From time to time, during my stay in “Friedland“, we children were given jobs to do. Be reminded that I was eight when I arrived there. I don’t mean to complain about the work performed. I was used to helping my mother or my greataunt when I was still at home. Here in the boy’s home, we all thought it alright that we were asked to perform some tasks. We accepted, that adults could boss us children about and give us chores to do. This was the order of things.
During school holidays the staff must have thought we are getting bored. One day a week was cleaning day anyway. All the windows were opened and the fresh air was let in. In winter, the air was not only fresh but freezing cold and I hated it when I did not get warm. Then, some of us were given a bucket of soapy water, a hard brush to scrub the floor with and a floor rag to soak up the excess water. The floor was made from white (!) timber and it had to be scrubbed white.
It was hard work. My little hands could hardly hold the brush as I tried to scrub the grime off the floorboards. The knees hurt. We soaked up the water with a cloth (Ger. Scheuerlappen – floor cloth) and wrung it into the bucket.
Another job I had to do was shovelling rotten beets. After the harvest, they were stored in a warehouse up to about 50cm high. But in winter they froze and after thawing they were giving off a horrifying smell akin to faeces or rotten corpses. That was not nice work at all. I have no idea why they got us, the children, to do the job. I suppose, there was a shortage of labour due to the war.
But this was not the worst job I had to perform. Every few months we had to empty the sewer pit. We only had the use of one outdoor toilet. One for about thirty boys. Right in the beginning, I was warned by the other boys not to sit for too long on the toilet as there were water rats that liked to nibble the little boys’ genitals. That really put the fear into me.
When the day came to empty the pit we each got a bucket. One of the bigger boys had a scoop on a long handle and scooped the effluent up and poured it into a 10 ltr bucket. The buckets were heavy to carry. The content spilt all over our legs as we walked across the road and up a slight hill to the veggie garden where it was poured onto the garden beds as fertiliser.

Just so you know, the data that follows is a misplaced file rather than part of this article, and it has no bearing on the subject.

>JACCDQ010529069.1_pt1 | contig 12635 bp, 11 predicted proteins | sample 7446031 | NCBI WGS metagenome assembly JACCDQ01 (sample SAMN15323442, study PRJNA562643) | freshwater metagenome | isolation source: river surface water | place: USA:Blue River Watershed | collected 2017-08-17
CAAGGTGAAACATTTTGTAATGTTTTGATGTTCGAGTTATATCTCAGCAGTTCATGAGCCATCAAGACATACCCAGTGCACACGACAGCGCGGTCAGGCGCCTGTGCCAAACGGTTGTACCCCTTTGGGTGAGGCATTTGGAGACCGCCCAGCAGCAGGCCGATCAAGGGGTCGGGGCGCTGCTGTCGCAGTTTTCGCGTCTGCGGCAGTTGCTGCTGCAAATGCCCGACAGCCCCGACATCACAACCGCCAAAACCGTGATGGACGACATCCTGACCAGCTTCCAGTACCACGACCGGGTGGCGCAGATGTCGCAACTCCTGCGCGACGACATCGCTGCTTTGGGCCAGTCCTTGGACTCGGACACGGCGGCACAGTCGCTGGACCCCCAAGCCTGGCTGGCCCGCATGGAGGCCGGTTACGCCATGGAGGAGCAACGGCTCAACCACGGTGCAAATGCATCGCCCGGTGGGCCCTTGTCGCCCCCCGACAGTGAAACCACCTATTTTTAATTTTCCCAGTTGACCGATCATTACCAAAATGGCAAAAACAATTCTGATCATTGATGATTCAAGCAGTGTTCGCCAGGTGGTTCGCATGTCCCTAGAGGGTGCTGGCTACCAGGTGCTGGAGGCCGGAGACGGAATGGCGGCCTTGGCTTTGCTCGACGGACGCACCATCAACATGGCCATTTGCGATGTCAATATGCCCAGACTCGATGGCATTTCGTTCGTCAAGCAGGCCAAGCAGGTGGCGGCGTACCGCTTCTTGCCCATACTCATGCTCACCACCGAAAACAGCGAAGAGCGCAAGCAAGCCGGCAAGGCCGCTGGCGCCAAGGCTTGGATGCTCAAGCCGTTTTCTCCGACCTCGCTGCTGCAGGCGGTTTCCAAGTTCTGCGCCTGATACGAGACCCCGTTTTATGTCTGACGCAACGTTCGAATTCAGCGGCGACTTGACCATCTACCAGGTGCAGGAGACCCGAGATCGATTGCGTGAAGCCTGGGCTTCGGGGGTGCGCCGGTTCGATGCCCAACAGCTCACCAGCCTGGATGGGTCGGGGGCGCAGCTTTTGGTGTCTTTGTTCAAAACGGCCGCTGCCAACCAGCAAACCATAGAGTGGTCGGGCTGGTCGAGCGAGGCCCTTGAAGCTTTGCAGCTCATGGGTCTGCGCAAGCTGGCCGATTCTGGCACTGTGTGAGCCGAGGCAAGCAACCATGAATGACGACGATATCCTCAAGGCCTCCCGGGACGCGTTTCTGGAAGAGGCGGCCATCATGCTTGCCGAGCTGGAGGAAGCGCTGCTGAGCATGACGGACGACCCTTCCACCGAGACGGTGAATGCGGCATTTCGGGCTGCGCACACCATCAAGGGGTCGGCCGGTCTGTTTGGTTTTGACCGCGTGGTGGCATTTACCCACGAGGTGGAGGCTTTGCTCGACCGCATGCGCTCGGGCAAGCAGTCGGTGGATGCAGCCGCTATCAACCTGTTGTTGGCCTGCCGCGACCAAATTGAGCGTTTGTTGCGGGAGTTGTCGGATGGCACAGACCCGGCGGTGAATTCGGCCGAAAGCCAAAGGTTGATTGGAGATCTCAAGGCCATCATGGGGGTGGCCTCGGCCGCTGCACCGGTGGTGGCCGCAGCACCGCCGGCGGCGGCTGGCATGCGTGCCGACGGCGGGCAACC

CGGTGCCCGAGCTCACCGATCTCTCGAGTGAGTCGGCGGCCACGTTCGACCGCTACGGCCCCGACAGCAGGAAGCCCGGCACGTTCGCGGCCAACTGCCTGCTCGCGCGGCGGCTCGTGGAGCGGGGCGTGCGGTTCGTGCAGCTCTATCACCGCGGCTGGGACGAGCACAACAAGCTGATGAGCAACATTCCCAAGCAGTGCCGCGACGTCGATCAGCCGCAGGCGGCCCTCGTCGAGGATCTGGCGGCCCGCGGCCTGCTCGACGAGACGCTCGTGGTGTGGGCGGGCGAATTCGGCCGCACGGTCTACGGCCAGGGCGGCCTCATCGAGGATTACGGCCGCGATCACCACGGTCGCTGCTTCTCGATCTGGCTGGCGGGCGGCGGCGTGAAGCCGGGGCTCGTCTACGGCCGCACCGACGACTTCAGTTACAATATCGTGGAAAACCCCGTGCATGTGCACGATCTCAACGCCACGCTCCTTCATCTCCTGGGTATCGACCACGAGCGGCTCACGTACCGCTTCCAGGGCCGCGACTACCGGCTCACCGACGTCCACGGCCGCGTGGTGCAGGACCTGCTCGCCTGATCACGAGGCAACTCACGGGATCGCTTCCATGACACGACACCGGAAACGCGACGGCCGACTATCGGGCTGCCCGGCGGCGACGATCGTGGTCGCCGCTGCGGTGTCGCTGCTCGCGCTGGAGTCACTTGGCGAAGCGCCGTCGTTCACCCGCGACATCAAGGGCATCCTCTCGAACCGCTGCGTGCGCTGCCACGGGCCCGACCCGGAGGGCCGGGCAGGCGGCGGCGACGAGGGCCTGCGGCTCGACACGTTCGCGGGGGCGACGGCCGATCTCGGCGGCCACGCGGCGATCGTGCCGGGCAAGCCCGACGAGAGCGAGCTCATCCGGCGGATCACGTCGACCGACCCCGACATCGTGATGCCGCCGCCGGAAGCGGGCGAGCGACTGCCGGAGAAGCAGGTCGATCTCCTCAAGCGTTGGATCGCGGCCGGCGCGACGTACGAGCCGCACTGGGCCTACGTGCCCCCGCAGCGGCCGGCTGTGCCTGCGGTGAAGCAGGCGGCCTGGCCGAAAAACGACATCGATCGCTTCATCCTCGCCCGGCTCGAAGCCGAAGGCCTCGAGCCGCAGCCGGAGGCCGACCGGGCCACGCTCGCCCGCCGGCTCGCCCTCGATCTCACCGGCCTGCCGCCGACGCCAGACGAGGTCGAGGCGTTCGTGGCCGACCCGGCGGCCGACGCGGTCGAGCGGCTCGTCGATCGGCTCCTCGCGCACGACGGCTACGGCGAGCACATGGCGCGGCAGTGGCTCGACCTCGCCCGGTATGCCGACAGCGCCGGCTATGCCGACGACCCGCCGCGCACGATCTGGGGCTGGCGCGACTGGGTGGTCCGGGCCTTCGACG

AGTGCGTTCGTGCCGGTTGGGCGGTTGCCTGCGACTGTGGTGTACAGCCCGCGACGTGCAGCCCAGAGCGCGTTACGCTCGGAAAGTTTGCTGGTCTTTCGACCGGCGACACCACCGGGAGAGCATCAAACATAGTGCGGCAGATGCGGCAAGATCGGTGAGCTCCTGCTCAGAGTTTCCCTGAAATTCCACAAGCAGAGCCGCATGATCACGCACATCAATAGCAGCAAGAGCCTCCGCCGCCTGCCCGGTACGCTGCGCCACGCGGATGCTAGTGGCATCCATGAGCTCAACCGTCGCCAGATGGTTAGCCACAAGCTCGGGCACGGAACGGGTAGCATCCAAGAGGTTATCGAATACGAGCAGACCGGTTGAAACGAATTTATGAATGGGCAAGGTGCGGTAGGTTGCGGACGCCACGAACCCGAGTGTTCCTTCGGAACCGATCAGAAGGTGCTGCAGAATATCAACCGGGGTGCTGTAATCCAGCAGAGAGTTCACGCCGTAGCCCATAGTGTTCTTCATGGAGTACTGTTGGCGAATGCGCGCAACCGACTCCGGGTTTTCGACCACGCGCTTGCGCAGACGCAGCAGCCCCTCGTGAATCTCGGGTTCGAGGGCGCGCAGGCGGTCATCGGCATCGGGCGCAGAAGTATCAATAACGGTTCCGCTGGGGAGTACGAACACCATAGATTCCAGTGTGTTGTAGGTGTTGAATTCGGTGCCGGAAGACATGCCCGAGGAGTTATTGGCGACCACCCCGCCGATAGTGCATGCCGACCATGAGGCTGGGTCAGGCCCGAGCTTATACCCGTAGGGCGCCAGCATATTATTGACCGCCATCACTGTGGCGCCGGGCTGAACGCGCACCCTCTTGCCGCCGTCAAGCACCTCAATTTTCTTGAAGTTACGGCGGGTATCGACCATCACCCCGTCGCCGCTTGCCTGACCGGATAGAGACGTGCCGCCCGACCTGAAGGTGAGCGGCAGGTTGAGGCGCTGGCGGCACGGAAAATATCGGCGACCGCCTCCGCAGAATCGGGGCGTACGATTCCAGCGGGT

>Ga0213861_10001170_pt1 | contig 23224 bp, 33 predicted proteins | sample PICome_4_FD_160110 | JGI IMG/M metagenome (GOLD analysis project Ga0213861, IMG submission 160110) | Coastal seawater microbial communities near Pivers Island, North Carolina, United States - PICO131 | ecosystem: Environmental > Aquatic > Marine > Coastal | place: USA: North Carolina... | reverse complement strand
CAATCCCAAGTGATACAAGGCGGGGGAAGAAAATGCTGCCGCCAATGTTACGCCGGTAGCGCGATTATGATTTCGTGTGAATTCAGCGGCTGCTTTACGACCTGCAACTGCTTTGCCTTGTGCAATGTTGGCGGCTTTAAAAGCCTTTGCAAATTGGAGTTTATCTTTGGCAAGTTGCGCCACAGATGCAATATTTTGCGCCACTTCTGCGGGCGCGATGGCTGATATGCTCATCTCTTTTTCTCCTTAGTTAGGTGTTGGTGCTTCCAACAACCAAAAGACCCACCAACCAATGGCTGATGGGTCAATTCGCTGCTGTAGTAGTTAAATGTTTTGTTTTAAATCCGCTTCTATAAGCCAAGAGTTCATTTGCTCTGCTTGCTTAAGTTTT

But there was a rather pleasant job too. Every Thursday evening we all walked to the local bakery to collect our weekly supply of bread for the home. Each one of us had to carry a large, round loaf of bread, about 2 kilos heavy, back to the home. Usually, it was already dark and under the cover of darkness, I dug a hole in the side of the bread. First I broke off a piece of the yummy crust and then with the finger I was able to extricate some of the still warm dough. I have no idea whether any other of the boys did this. It was not talked about.
We had to do our own beds too and once in a while we had to change the sheets and the covers too. It is rather difficult for an eight-year-old to manage to get a huge, heavy feather quilt into the cover. But we learnt to do it. It set me up for life and I’m still doing it nowadays.
Today’s children don’t seem to do chores. They are sitting forever on their backsides and are staring at their phones or tablets. It is said they are smarter nowadays. Smarter in what, I wonder?
Even from an early age on I always had to help out at home. Running errands for my Mum was done without any questioning. I, for my part, was proud helping my mother and I wanted to please her.
In the home each boy got a little veggie patch to look after. There was no compulsion and I can’t remember that I was very diligent looking after it. Except for a few carrots, I did not harvest anything else.
There was a report the other day which stated that children who are encouraged to do chores are later, as adults, more successful. But how do you define “successful”? It is said they are able to cooperate with others. Perhaps this is what I have learnt. I’m certainly not angry that I was asked to do some work. I never had a choice. but did not resent it either.
Perhaps I am successful in the sense that I’m not complaining about my lot. I take life as it comes and I go on with it.